The launch of the iPad mini this weekend got me thinking about Google as a company and what it needs to do to start competing in the hardware market. Common wisdom says that Apple will probably sell two million of the smaller tablets in the first three days of trading and will shift ten million before Christmas.
At the same time, Google's huge smash hit, the Nexus 7, was said to be shifting one million units for the first time ever in October - up from 700,000 the month before. Apple is killing them, despite copying the product and arriving four months later to the market, and it's only one example of Google's problems in the hardware business and it got me thinking about how it is more or less inevitable that we will be seeing Google retail stores before long.
Although Google makes the vast majority of its money from search engines and advertising solutions, it's been making a huge push into mobile with Android and making more of its own phones after they acquired Motorola Mobility earlier this year. Even though it might not feel like it, Google is a hardware company. For example, the Chromebook is selling for about $250 in most countries and has been getting rave reviews. It's an entry-level laptop that runs with Chrome and is made for browsing the web and storing everything in the cloud.
The Nexus range of tablets have been getting some serious traction including the recent news that they are starting to sell close to one million units per month. The reviews have all been stunning and the general feeling is that Google has a small hit on its hands.
If there was a reason why Google should have its own stores, it has to be the Nexus range of phones. They get stunning reviews and are loved by the people who have them because of the pure Android experience. However, only a small portion of people will ever get their hands on them as they are mostly sold online.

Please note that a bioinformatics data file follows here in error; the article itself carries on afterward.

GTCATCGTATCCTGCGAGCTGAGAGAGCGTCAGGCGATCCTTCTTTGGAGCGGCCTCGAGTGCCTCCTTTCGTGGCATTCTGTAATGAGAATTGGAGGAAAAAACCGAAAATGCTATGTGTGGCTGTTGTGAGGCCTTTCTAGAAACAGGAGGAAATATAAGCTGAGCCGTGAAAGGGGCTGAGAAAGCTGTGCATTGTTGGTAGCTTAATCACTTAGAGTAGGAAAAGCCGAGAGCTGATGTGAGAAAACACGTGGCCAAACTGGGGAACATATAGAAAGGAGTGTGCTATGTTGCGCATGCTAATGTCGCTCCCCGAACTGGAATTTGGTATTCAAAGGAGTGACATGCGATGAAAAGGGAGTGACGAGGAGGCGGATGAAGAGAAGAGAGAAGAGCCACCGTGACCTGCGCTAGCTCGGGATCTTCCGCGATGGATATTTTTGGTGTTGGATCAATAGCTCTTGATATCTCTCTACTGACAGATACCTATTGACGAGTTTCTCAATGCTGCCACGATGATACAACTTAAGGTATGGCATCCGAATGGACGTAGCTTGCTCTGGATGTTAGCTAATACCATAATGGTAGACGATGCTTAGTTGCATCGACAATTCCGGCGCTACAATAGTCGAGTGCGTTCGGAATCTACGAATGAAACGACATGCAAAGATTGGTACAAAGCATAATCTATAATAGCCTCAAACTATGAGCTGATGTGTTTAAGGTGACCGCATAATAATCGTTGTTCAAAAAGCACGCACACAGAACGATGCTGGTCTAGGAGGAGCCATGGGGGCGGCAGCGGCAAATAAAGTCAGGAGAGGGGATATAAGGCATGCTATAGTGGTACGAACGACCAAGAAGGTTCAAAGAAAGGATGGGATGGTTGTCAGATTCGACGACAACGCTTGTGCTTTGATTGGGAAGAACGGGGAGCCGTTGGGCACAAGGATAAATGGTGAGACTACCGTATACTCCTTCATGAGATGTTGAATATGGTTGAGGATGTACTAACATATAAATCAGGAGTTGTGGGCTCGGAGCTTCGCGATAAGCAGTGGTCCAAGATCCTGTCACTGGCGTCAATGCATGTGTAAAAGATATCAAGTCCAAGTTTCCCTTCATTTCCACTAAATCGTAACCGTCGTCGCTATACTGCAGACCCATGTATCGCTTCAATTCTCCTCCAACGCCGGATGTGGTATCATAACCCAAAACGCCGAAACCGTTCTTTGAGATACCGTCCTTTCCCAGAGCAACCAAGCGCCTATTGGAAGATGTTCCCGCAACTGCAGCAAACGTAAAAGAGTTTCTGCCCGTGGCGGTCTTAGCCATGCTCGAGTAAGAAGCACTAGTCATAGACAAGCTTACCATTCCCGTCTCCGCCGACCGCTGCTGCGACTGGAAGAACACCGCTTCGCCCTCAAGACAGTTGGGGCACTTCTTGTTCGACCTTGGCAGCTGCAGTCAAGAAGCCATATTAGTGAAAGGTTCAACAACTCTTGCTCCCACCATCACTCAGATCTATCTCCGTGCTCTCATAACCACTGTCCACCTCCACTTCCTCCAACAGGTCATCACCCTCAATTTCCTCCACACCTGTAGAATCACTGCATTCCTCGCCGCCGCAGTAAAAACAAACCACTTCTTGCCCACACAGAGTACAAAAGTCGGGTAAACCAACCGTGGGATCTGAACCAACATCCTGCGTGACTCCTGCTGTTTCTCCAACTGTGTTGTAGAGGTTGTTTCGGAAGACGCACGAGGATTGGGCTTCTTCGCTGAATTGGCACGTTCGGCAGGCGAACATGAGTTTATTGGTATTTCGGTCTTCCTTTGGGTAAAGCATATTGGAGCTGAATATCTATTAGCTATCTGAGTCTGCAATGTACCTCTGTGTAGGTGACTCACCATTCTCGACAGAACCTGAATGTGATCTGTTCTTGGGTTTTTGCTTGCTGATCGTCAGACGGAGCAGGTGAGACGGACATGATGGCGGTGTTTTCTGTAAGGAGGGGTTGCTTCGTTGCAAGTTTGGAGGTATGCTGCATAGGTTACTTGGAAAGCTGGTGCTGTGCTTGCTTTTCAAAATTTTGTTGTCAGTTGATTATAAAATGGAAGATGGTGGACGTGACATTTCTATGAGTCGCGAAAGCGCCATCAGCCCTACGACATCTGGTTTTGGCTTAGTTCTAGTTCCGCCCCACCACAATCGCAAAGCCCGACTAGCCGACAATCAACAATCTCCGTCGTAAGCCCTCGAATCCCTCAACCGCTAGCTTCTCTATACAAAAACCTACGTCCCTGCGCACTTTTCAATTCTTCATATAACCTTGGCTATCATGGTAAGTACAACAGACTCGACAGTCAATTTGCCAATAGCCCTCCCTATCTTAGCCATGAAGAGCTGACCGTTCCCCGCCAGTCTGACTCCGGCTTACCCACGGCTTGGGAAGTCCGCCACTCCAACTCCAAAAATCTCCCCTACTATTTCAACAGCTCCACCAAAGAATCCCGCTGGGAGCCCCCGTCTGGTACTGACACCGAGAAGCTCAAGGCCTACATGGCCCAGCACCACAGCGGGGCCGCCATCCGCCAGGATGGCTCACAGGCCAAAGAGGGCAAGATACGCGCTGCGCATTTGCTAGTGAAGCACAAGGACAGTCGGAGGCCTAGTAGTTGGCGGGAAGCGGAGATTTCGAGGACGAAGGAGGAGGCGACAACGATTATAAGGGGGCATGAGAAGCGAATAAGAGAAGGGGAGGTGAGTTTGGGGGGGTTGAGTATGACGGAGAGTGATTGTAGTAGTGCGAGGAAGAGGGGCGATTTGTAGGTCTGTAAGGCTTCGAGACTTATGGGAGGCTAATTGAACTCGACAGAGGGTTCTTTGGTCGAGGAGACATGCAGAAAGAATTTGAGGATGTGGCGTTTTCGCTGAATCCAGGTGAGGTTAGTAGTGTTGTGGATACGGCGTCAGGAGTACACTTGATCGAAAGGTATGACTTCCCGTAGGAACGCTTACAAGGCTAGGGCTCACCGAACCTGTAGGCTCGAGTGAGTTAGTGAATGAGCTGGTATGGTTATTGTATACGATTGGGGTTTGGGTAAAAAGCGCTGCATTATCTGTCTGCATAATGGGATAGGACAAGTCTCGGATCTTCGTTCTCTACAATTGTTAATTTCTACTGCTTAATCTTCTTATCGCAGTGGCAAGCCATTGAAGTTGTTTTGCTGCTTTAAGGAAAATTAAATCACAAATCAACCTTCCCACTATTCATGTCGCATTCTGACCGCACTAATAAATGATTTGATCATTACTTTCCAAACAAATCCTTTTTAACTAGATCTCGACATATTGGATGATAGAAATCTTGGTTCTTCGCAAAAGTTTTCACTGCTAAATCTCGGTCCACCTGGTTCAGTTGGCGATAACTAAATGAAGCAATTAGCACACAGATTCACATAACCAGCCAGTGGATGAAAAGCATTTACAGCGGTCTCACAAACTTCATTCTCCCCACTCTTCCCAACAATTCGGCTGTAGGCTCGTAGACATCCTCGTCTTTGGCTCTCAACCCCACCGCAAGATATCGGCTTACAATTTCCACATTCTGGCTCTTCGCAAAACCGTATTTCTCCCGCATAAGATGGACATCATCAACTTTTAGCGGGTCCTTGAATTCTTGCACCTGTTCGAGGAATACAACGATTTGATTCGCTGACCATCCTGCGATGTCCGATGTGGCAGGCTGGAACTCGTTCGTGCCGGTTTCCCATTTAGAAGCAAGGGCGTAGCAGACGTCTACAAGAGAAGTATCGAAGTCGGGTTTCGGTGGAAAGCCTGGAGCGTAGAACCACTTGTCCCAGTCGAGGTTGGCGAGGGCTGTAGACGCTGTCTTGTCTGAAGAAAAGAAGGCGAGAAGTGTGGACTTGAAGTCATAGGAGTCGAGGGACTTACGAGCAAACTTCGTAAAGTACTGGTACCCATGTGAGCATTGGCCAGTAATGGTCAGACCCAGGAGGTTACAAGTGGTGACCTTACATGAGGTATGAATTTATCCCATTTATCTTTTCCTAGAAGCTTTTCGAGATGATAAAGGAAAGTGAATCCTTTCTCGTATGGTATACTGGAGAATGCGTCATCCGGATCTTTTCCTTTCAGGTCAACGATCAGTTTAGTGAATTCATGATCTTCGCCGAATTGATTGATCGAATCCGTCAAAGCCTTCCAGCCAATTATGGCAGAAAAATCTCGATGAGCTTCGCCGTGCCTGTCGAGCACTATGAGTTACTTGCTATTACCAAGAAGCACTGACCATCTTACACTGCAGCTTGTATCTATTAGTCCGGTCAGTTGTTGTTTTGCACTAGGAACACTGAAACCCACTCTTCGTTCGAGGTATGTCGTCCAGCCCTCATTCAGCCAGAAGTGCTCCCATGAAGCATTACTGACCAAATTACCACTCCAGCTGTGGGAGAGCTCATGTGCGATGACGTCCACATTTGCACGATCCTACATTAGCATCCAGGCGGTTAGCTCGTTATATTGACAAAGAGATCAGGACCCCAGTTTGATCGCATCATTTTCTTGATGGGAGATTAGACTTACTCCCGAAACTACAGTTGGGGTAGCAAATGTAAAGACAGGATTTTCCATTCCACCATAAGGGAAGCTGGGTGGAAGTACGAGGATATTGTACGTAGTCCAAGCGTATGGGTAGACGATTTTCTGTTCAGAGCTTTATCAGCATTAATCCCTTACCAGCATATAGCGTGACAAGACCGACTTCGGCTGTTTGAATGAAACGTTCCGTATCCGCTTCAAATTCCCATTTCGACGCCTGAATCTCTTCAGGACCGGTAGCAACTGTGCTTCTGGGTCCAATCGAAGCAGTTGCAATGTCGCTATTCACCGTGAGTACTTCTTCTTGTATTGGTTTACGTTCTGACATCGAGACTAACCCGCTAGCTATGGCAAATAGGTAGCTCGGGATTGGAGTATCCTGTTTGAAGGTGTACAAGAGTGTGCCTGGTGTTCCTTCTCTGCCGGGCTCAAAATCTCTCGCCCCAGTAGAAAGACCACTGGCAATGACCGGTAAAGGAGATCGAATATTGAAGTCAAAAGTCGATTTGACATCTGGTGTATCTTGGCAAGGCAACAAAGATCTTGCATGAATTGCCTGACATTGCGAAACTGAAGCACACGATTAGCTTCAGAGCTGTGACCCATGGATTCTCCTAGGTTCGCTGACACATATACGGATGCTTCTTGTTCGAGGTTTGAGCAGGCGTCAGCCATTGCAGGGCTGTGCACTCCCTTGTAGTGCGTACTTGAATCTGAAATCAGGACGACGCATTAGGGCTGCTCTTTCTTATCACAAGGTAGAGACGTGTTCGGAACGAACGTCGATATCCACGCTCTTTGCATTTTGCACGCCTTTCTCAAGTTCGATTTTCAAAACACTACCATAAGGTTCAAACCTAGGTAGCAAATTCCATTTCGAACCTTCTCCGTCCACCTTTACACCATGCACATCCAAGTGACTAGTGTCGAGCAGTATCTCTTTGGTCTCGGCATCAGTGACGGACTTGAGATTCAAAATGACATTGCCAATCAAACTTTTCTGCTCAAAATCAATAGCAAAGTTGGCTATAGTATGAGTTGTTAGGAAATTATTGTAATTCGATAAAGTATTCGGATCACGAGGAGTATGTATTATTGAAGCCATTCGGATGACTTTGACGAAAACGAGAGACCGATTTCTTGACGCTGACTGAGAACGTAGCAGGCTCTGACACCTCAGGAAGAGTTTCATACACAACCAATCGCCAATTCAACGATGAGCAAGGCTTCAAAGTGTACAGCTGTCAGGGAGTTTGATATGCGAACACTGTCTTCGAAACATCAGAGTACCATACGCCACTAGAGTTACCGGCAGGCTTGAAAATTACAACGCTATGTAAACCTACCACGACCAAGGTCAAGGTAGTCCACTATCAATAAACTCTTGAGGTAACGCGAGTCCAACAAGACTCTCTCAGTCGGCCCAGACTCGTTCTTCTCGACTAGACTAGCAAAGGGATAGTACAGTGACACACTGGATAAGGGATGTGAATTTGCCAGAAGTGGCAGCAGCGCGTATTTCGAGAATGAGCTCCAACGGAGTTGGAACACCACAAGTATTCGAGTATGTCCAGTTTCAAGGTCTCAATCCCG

You only have to look at the example Apple has set with their 500 odd retail stores around the world that have helped propel them into the most valuable company in the world. Samsung was quick to spot the potential and is in the process of rolling out its stores as well and now Microsoft has joined the party. As you can see from the pictures, Apple has set the standard with large open spaces and staff selling the goods in highly trafficked areas. It is a formula that works and one that Google will have to embrace.
Why Retail Needs To Happen
Google might be shifting tablets, but it's breaking even and trying and get their operating system into the hands of as many people as possible. It's also pretty much at war with the carriers who have it locked in when it comes to phones like the Nexus whereas those same carriers use the iPhone as one of their main selling points. What we are seeing at the moment is a huge battle between Amazon, Apple, Google, Microsoft and Samsung to try to win mobile and tablet computer marketing share.
Google is doing well by powering Android, but if it wants to sell more hardware, it's going to have to open retail stores. I personally think that while it has limited experience in the space, it is something that it could learn pretty quickly in the same way Apple has and it would shake the market up even further. The Chromebook, Nexus 7 and the phones are such good products that they need to be seen by more of the general public and the only way to do that is by getting them out there into shops.